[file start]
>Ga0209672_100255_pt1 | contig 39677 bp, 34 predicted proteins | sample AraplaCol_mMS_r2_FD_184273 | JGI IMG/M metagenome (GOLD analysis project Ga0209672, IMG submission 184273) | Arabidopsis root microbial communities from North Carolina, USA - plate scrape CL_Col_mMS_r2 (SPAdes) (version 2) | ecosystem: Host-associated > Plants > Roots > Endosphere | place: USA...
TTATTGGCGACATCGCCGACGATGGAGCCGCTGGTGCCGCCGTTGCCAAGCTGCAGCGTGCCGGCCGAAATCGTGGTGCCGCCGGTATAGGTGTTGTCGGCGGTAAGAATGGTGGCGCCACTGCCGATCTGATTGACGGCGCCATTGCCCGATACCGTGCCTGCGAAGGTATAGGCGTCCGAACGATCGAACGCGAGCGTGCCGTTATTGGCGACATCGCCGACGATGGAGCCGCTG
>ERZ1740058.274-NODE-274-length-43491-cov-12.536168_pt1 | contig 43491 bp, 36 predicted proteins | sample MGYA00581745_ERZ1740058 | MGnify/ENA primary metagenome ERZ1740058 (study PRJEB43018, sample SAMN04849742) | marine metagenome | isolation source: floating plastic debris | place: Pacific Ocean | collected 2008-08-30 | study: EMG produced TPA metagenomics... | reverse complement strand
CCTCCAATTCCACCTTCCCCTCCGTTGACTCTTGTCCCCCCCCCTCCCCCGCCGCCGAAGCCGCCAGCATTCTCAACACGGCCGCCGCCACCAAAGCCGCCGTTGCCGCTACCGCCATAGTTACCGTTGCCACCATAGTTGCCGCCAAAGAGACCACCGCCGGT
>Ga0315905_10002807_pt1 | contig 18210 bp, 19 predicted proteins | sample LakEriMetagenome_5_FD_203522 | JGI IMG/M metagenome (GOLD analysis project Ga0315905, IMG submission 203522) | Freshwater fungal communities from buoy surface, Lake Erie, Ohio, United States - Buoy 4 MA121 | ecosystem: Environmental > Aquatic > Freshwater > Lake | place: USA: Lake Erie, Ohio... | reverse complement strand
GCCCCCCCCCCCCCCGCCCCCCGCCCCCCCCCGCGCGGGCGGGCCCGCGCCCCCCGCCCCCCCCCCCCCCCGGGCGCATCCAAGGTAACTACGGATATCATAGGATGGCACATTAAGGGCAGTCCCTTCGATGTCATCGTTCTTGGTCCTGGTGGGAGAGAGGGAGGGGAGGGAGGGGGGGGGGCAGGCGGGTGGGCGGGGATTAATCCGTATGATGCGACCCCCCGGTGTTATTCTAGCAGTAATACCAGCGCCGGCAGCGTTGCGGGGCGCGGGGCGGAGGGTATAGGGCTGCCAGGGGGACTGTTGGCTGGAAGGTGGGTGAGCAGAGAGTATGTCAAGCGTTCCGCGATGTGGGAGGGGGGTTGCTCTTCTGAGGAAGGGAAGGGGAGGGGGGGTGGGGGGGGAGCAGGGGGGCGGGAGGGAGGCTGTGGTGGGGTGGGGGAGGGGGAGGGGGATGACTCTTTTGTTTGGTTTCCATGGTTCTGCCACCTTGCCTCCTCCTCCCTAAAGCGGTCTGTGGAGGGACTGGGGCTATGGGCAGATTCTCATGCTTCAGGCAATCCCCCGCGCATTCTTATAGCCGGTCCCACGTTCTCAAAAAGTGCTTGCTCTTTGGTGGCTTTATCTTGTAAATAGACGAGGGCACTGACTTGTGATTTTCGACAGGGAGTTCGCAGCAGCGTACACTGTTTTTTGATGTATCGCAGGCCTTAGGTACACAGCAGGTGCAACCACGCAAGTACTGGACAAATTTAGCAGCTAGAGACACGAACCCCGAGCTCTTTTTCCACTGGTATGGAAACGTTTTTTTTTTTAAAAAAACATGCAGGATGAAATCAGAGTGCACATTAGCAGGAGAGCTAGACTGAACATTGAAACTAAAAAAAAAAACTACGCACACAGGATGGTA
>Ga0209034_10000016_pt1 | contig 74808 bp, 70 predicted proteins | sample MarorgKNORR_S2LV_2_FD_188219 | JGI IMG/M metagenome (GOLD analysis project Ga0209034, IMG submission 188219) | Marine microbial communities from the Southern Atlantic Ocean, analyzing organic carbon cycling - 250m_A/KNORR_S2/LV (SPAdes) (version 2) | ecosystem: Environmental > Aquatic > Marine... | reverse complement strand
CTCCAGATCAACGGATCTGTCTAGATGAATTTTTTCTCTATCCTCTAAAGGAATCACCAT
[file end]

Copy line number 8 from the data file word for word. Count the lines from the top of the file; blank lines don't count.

CTCCAGATCAACGGATCTGTCTAGATGAATTTTTTCTCTATCCTCTAAAGGAATCACCAT